Our family had a reunion this past holiday season in Europe. My parents flew from Beijing, my aunt from New Jersey, and I from Hamburg, with our arrival times all within one hour, we met up at the airport in Munich and started our journey right there. We went from Munich to Ulm, made a day trip to Tübingen, and drove down to Innsbruck for Christmas. After Christmas we wound our way up north, made a stop in Bamberg for two nights, then continued straight to Hamburg. Right before the New Year, we took the train and the ferry to Copenhagen, where we spend the New Year and parted ways days after. Here are some pictures I took along the way:
The Ulmer Münster. I lost count of how many pictures I took at this spot. It needs to be perfectly straight, centered, symmetrical… (stop). We stayed in Ulm for four nights, right next to the Rathaus. The Ulmer Weihnachtsmarkt (Christmas market) is still by far my favourite, it’s got so many things that are unique and irreplaceable. A week prior to this trip, I was actually in Augsburg (between Ulm and Munich) for a business trip. There the wine was not as tasty and food could not even compare.
My second time in Tübingen. The idea was to pick a place where my aunt hasn’t been during our trip earlier last year. That rules out all the nice little towns on the German side of the Bodensee (lake Constance). And I was not going to take them to Stuttgart. So Tübingen it was! It is a charming, hilly town with lots of timber framed houses and narrow cobblestone paths. I found those Christmas decorations quite interesting, like some kind of spiky parasitic monsters!
Shortly after arriving in Innsbruck in the blue hours – on the observation deck of the city tower (used for fire lookout in the past).
It was amazing to look down to those long, warmly lit alleys. The building on the right had falling snow projected onto its front – you can see a little of it in the picture.
When I arrange a trip, the Alps are a must. Taken shortly before sunset on the Hafelekarspitze.
One of the chandeliers in the old town of Innsbruck. Gold and green is a good match.
I picked a residence hotel for our four nights in Innsbruck, which is the green building on the left. Our windows were facing directly the town square and the giant Christmas tree. Every evening during Advent there are musicians playing brass music under the golden roof (pictured right to the tree). On Christmas eve though, there was a special music arrangement from three sides of the buildings – the main one under the golden roof, one facing our windows, and one in the room next to ours. We really enjoyed this one standing in front the windows.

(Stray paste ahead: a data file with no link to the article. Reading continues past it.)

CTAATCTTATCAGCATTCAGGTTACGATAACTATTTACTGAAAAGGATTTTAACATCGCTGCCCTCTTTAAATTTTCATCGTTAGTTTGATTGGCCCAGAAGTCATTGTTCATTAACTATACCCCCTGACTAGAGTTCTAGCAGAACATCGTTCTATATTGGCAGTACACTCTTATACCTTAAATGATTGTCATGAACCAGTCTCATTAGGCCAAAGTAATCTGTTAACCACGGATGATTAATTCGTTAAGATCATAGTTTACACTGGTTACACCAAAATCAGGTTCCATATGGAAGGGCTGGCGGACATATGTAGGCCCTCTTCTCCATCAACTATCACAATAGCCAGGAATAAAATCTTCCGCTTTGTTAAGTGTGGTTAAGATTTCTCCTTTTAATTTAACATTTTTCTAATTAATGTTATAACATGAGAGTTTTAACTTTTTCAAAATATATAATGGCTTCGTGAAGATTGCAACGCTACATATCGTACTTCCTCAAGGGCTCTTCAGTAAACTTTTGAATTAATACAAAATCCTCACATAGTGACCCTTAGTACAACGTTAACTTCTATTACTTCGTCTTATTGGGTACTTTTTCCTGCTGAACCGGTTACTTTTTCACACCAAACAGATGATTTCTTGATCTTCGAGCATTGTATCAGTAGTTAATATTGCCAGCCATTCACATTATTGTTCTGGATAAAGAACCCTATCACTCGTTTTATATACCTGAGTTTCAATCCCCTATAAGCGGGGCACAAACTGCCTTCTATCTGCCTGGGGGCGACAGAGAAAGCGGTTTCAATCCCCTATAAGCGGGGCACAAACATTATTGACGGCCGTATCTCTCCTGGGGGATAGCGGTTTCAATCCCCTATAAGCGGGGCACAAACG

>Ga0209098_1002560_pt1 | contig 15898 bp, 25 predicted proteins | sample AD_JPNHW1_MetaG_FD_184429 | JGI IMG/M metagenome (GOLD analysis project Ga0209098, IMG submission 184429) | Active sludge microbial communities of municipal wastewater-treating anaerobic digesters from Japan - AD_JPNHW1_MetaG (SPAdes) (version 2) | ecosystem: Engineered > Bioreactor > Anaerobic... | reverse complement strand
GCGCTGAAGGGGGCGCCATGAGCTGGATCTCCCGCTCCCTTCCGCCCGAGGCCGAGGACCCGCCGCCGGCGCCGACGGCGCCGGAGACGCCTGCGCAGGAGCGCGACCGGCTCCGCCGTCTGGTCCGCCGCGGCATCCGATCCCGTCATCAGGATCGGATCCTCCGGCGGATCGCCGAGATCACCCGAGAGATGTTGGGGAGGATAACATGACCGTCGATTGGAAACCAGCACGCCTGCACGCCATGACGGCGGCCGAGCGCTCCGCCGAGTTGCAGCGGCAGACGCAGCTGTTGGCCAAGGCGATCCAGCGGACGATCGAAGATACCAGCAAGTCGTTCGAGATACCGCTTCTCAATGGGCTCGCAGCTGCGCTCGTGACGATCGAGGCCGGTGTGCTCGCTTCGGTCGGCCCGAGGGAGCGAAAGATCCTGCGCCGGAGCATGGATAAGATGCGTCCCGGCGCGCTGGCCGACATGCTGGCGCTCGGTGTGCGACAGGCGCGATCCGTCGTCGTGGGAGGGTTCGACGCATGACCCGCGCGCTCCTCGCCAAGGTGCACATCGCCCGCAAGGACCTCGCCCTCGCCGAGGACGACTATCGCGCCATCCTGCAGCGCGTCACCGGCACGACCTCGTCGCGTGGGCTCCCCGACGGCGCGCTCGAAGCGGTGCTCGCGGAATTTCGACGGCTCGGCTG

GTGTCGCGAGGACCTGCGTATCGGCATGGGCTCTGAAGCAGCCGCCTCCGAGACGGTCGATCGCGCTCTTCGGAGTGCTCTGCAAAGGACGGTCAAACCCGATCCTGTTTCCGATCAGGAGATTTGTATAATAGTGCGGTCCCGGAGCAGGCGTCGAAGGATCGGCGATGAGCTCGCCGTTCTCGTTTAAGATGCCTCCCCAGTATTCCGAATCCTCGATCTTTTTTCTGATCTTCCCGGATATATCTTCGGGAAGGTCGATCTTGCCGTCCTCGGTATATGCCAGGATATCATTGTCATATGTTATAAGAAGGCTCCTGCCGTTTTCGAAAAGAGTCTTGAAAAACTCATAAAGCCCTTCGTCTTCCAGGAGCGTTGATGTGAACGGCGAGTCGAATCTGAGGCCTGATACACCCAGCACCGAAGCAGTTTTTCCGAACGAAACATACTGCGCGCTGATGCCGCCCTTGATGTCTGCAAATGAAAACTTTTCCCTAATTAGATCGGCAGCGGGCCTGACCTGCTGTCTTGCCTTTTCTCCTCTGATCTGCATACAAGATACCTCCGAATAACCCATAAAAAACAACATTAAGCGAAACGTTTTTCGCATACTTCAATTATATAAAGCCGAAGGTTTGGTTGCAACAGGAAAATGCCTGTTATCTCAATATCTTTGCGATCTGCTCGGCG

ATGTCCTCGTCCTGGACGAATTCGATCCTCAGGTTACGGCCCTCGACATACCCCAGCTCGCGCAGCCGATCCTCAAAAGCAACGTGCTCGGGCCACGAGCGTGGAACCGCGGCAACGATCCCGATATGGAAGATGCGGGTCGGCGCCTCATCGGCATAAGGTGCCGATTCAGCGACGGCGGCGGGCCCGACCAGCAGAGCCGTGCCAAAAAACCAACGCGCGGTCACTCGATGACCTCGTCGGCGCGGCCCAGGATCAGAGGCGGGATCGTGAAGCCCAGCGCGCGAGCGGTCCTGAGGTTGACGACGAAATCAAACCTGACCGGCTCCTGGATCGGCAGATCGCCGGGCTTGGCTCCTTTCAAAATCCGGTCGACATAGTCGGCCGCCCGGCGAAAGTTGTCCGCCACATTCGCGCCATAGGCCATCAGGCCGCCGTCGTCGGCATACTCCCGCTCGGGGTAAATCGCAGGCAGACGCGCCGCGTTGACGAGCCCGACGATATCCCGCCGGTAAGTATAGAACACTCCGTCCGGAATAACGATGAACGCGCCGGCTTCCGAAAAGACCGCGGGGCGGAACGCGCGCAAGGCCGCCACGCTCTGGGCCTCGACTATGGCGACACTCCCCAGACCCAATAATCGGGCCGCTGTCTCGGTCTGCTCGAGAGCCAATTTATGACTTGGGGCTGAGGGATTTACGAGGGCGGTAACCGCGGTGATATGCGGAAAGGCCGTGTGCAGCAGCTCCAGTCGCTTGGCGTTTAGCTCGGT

Then comes Bamberg. A traveller in style (and my aunt in the background).
It was my second visit in Bamberg. I really had a wow moment when I was here for the first time last year. The town, which extends over seven hills survived the WWII and is an UNESCO world heritage site. The old and the new Rathaus sit on their own island connected by four (I think?) bridges to both of the river banks. The famous local beer is a Rauchbier (smoked beer) which tasted like bacon to me. Well I ordered a Weizen, only my father had to finish it.
Next stop, Hamburg. I booked two rooms on the Feuerschiff LV13 (lightship) which was used to serve the purpose of a lighthouse in deep waters. My parents and aunt stayed there while I stayed in my apartment. This photo was taken when I was meeting them up on the ship one early morning. We then took a walk to the Elbphilharmonie and from there to Speicherstadt. Had lunch near one of the daughter companies of my work place where the most delicious Thai food exists, and spent the first evening photographing holiday lights in the city center (see my previous blog entry).
We visited the St. Michaelis church during our second day in Hamburg. The renaissance styled building with teal roofs is the Hamburger Rathaus. That evening we went to Laeszhalle for a chamber concert by the Prague Philharmonia. They played Antonio Vivaldi’s Four Seasons, and some Bach and Haydn.
Copenhagen on the 1st of January, 2017.
This city surely has its charms, but my family seemed to be more impressed by the German towns during our trip. I was particularly interested in the differences between Danish and German cultures. Truth to be told, I had almost no expectations or in other words expected not much of a difference between the two. And while I was in Copenhagen, I kept noticing differences between the people of the two countries, waitresses, baristas, guy at the car rental store… There are light hearted, smiling people everywhere in Copenhagen. I can’t wait for my next trip to Denmark, most likely I will visit a rural area and explore the local things a little better.
This is a photo I took a week after I came back to Hamburg. Don’t be confused by the Danish/Norwegian letter! If you are in Hamburg and are looking for that perfect cuppa, give TØRNQVIST a try. This is where the Scandinavian ways of coffee making are appreciated and executed. If the cream for your cup doesn’t have that right condensed texture yet, they simply would not hand you the glass. The store pictured here is their pop-up in St. Pauli till the end of February, 2017. You will have to follow their latest whereabouts on instagram, twitter or facebook (ugh fb). I have read that the founder, Linus, often drives a VW bus, which also serves as a coffee truck, around various places in Hamburg.
Phew. That was more writing than I planed to do. Now I am going to tuck in before Monday comes. Good night!